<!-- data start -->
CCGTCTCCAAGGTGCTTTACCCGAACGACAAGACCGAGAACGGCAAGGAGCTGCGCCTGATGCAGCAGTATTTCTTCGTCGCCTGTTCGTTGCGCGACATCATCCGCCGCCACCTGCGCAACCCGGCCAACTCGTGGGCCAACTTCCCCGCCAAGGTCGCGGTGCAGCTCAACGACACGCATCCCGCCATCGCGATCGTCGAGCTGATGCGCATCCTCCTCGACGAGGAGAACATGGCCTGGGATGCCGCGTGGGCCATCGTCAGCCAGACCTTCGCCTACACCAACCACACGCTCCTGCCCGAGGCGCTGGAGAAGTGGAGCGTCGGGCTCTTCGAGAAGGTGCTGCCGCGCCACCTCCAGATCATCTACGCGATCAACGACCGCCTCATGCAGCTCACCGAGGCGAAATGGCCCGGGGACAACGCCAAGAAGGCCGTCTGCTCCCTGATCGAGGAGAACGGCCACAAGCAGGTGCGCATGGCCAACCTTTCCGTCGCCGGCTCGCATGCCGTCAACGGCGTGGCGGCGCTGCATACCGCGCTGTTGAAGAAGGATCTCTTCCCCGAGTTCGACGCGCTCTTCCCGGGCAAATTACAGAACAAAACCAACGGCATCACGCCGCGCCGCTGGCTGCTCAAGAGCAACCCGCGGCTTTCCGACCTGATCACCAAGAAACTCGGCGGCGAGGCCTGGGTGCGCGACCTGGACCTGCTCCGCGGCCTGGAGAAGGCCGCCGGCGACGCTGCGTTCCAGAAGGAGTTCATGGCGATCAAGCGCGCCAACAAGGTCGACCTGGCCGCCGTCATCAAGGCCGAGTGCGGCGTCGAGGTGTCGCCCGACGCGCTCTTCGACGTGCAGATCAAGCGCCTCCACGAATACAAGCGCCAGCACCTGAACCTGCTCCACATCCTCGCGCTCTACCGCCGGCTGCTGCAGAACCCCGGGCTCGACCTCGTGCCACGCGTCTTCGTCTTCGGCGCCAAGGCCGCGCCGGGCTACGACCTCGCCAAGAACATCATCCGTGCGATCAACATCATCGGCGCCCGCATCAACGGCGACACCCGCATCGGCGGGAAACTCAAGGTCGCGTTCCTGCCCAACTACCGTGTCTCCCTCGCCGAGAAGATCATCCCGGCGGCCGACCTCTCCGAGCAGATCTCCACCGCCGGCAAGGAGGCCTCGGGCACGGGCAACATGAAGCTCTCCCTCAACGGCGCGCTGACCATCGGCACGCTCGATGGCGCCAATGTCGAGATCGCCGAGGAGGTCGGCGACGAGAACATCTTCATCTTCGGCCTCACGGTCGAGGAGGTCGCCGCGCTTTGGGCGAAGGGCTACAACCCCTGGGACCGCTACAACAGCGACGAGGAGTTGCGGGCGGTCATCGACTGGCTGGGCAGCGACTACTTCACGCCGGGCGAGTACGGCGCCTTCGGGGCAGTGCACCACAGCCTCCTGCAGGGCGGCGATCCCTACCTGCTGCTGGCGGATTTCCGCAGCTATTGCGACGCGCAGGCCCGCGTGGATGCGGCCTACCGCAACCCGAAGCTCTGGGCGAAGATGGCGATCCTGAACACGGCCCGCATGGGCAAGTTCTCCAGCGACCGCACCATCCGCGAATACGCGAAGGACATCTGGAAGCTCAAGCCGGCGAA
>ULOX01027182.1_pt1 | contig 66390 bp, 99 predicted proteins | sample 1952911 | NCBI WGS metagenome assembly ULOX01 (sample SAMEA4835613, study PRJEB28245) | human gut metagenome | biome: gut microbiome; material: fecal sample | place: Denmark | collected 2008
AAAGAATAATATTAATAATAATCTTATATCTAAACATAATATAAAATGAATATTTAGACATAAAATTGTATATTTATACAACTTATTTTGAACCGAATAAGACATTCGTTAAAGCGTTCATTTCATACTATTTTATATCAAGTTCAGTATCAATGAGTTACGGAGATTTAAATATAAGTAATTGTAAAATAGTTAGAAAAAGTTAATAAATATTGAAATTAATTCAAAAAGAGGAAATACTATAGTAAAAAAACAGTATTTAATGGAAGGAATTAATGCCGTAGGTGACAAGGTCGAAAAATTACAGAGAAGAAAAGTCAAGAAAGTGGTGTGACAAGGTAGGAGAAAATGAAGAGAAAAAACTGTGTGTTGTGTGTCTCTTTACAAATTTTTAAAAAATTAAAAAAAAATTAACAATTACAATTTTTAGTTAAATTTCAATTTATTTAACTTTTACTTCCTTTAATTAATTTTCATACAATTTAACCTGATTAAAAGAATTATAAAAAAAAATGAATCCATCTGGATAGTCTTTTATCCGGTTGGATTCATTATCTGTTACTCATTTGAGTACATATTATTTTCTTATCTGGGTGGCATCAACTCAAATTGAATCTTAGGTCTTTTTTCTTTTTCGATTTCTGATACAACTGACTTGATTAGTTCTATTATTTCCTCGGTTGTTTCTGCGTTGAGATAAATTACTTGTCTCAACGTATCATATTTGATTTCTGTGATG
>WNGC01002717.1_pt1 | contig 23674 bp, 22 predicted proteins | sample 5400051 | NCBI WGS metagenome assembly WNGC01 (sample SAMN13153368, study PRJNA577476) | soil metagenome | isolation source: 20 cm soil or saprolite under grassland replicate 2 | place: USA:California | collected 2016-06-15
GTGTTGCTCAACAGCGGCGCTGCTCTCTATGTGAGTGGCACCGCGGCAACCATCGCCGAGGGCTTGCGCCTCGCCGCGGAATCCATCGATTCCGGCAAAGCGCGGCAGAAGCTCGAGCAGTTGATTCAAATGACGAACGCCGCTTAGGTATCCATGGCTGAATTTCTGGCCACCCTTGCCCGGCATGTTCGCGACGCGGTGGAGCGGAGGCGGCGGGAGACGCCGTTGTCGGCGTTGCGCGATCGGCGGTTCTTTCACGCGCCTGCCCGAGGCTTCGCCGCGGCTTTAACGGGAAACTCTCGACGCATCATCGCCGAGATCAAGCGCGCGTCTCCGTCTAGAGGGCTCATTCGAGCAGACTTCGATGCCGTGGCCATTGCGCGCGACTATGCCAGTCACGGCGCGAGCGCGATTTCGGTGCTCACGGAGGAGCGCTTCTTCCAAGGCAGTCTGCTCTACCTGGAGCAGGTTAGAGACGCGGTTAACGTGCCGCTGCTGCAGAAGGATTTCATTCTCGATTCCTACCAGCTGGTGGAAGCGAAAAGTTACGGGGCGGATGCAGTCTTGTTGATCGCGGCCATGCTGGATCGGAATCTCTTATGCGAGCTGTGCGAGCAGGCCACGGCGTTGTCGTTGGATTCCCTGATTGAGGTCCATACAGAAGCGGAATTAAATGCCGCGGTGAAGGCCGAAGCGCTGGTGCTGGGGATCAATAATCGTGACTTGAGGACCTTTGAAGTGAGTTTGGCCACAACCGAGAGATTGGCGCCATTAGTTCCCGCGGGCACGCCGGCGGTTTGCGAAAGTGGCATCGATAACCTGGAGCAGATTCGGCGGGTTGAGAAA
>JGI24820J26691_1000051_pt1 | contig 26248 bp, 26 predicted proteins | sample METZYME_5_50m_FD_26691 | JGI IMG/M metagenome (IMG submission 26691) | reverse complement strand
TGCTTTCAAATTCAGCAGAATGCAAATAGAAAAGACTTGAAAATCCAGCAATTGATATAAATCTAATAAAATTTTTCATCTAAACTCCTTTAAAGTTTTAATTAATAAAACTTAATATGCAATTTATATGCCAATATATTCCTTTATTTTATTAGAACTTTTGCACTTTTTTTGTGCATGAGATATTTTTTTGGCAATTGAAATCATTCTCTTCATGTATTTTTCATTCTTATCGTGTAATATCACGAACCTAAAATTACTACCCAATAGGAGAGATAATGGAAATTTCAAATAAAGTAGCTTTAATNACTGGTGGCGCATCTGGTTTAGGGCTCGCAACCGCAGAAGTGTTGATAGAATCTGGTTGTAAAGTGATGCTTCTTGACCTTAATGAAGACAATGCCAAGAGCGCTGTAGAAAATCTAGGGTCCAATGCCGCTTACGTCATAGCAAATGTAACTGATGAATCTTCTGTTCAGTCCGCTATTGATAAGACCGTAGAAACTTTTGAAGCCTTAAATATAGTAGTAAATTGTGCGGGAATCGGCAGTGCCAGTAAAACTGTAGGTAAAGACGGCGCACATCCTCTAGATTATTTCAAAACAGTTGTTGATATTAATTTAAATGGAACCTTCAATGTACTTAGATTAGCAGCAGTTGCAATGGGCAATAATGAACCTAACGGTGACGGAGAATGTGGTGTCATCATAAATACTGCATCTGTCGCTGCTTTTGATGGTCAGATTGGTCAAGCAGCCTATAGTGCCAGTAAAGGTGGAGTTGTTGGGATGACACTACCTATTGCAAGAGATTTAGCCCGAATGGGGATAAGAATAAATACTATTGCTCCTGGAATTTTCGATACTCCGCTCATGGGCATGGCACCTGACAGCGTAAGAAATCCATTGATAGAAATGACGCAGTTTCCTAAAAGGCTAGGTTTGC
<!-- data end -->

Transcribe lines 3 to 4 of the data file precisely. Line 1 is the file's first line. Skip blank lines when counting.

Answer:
AAAGAATAATATTAATAATAATCTTATATCTAAACATAATATAAAATGAATATTTAGACATAAAATTGTATATTTATACAACTTATTTTGAACCGAATAAGACATTCGTTAAAGCGTTCATTTCATACTATTTTATATCAAGTTCAGTATCAATGAGTTACGGAGATTTAAATATAAGTAATTGTAAAATAGTTAGAAAAAGTTAATAAATATTGAAATTAATTCAAAAAGAGGAAATACTATAGTAAAAAAACAGTATTTAATGGAAGGAATTAATGCCGTAGGTGACAAGGTCGAAAAATTACAGAGAAGAAAAGTCAAGAAAGTGGTGTGACAAGGTAGGAGAAAATGAAGAGAAAAAACTGTGTGTTGTGTGTCTCTTTACAAATTTTTAAAAAATTAAAAAAAAATTAACAATTACAATTTTTAGTTAAATTTCAATTTATTTAACTTTTACTTCCTTTAATTAATTTTCATACAATTTAACCTGATTAAAAGAATTATAAAAAAAAATGAATCCATCTGGATAGTCTTTTATCCGGTTGGATTCATTATCTGTTACTCATTTGAGTACATATTATTTTCTTATCTGGGTGGCATCAACTCAAATTGAATCTTAGGTCTTTTTTCTTTTTCGATTTCTGATACAACTGACTTGATTAGTTCTATTATTTCCTCGGTTGTTTCTGCGTTGAGATAAATTACTTGTCTCAACGTATCATATTTGATTTCTGTGATG
>WNGC01002717.1_pt1 | contig 23674 bp, 22 predicted proteins | sample 5400051 | NCBI WGS metagenome assembly WNGC01 (sample SAMN13153368, study PRJNA577476) | soil metagenome | isolation source: 20 cm soil or saprolite under grassland replicate 2 | place: USA:California | collected 2016-06-15